When you’re Joseph Graves, your training and expertise allow you to see the future.
“I knew COVID was going to be a thing, I would say, in early December of 2019,” said Graves, who is a professor with appointments at both North Carolina A&T State University as well as UNC-Greensboro.
The science that will defeat the COVID-19 pandemic is the kind of work they’ve been doing at the Joint School of Nanoscience and Nanoengineering that A&T and UNCG share on Gate City Boulevard in Greensboro.
It’s Graves’ small community of fellow PhDs and researchers who knew how serious COVID could be.
“People in my community of microbiology and microbial evolution, we were sincerely worried from the start,” said Graves. “By the way, people in my field have been predicting an uptick in these kinds of possible pandemic organisms for the last 50 years.”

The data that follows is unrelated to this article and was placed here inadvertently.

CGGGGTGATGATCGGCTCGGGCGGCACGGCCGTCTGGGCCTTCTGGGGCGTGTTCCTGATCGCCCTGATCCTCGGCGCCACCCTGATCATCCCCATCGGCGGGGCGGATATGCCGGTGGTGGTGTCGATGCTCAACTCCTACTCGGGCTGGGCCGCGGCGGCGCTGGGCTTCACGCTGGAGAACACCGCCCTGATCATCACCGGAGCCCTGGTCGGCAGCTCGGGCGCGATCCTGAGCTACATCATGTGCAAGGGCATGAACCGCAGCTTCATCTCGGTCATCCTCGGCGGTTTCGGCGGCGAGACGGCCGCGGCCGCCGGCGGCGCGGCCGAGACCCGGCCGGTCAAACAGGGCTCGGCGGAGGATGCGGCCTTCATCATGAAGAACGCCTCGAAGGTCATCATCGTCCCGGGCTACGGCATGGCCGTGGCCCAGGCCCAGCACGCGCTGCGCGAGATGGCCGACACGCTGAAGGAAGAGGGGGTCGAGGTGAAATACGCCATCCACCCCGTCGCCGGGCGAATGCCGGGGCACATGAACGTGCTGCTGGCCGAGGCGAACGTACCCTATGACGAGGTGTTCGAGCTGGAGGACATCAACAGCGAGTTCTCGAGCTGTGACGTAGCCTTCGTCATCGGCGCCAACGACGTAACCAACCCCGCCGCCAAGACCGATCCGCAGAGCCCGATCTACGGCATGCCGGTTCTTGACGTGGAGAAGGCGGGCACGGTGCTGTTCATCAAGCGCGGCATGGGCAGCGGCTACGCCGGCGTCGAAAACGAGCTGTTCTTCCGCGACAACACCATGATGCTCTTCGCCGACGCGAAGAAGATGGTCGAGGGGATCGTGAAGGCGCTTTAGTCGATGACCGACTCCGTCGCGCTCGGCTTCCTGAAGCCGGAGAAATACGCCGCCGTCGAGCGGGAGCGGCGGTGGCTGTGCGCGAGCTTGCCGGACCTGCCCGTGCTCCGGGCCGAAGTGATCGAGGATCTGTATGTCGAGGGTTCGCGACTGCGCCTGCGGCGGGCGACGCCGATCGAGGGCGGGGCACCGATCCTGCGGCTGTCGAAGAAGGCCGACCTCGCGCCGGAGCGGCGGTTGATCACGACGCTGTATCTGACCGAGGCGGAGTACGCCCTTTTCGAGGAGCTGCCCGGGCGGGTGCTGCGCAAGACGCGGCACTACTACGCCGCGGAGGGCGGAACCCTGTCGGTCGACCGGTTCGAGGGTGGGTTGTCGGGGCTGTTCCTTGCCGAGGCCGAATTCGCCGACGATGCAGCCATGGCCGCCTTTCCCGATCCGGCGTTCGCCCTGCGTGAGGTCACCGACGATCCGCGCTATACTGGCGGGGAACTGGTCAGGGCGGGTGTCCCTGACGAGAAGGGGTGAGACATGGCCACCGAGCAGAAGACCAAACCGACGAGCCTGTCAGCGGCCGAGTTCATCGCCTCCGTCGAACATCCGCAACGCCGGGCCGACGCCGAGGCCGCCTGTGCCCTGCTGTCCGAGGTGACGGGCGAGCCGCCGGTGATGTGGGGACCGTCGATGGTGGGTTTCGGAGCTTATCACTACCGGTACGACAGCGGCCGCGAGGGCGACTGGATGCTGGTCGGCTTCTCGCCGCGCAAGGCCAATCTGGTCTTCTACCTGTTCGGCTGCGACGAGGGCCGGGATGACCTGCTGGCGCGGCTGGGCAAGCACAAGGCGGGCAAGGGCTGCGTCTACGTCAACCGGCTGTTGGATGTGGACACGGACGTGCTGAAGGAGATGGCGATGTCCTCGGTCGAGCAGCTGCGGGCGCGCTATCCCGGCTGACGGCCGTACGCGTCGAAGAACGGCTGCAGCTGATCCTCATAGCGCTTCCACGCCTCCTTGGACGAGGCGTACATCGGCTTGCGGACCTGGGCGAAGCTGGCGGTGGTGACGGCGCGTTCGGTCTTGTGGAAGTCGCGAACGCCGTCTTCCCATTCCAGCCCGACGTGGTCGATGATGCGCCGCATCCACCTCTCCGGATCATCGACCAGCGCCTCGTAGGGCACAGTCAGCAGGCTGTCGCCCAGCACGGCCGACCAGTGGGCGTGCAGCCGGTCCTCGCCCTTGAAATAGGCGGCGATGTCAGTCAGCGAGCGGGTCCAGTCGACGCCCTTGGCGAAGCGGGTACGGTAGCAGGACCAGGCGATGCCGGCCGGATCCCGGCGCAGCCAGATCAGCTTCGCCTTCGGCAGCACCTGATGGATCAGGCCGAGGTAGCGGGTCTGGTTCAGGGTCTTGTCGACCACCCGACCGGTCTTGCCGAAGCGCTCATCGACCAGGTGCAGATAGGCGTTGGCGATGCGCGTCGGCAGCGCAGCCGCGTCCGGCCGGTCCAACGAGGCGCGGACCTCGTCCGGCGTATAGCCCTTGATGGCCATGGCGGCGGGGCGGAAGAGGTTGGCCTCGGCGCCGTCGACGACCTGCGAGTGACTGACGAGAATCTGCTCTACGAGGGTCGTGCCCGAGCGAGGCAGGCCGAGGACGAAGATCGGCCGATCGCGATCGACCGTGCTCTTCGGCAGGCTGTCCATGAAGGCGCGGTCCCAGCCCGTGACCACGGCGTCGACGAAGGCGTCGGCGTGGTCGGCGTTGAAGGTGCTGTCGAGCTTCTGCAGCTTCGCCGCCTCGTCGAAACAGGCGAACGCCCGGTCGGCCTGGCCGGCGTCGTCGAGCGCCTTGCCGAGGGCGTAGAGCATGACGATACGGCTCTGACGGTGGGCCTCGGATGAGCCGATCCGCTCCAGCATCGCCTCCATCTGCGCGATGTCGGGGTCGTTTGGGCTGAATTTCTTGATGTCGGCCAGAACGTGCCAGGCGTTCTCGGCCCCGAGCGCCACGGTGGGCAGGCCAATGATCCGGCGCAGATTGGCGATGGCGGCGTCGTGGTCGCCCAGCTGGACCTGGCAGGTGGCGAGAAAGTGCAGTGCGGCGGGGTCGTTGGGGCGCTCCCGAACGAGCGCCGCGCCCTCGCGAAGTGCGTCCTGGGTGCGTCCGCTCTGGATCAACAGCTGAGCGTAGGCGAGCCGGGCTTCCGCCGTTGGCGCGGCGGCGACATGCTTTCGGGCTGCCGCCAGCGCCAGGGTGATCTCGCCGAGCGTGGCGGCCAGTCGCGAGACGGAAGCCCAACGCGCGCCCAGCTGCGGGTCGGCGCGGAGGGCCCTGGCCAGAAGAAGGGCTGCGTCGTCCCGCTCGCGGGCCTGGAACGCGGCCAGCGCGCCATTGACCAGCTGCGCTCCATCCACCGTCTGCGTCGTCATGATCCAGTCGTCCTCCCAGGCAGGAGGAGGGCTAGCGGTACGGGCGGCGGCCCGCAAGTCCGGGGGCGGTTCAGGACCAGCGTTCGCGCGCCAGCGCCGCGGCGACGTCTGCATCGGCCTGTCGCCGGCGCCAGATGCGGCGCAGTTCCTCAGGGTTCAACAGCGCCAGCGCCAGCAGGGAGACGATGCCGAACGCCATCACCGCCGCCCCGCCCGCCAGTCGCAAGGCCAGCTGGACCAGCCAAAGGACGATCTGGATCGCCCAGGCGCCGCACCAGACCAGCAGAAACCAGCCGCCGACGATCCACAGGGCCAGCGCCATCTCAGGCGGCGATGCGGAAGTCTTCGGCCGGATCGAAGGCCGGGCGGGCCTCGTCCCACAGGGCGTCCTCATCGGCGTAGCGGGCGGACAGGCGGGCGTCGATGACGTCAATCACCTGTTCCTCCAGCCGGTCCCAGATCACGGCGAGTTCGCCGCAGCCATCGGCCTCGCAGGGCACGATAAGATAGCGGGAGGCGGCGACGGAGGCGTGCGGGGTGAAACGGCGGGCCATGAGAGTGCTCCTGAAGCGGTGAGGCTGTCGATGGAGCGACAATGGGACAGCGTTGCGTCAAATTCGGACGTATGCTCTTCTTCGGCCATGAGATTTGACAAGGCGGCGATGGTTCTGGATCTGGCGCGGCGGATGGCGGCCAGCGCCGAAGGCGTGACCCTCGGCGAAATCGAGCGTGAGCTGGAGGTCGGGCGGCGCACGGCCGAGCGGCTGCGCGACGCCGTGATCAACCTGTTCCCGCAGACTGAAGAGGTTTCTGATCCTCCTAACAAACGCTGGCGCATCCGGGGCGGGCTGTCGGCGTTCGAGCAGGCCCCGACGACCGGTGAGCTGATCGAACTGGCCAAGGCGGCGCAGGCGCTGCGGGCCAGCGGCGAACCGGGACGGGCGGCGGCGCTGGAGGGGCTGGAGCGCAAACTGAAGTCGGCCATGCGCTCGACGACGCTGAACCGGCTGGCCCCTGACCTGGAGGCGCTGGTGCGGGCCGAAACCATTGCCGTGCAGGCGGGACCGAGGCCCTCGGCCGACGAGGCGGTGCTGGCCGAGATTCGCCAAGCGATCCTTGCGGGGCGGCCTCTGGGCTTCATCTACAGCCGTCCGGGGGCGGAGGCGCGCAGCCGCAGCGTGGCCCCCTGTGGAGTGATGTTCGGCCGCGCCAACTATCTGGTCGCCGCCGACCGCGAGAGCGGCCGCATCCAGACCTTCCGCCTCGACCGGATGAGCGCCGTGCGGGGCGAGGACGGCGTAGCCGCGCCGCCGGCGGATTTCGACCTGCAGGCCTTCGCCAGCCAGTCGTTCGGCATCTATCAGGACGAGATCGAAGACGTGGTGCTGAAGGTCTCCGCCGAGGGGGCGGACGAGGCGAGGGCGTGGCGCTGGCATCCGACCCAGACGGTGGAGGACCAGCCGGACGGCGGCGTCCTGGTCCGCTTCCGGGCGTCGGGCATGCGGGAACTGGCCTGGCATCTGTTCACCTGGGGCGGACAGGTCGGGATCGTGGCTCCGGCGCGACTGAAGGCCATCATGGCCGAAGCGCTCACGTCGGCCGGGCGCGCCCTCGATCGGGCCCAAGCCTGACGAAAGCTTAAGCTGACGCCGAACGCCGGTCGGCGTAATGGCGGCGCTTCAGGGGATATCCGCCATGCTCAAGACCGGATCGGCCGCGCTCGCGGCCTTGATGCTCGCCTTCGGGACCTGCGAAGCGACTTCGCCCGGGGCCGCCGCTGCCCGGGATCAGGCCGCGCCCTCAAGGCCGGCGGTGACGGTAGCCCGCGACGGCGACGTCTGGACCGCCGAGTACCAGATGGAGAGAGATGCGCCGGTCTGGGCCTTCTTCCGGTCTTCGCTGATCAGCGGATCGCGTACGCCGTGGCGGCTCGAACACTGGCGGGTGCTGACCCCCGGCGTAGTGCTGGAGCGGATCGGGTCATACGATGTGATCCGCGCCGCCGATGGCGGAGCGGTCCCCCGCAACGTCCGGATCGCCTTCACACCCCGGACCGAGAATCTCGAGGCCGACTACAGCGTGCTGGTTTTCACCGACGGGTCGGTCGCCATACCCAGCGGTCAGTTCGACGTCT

And as serious as COVID is, Graves says it isn’t quite the Spanish Flu pandemic of a century ago.
“The great pandemic of 1919, that influenza killed young people so I would call that a level 5 pandemic,” on a scale in which 5 is the most severe, he says. “COVID is about a level 3.”
That gives us plenty to worry about.
“It’s an extremely dangerous virus, it’s highly transmissible,” he said. “It begins to replicate in there and it replicates really well. So, as it spreads throughout the cells in your respiratory tract, particularly your lungs, it cuts off oxygen exchange between yourself and the environment. Essentially, what happens in your lungs is a battle between the virus and your defense system.”
See more inside the Joint School of Nanoscience and Nanoengineering in this edition of the Buckley Report.
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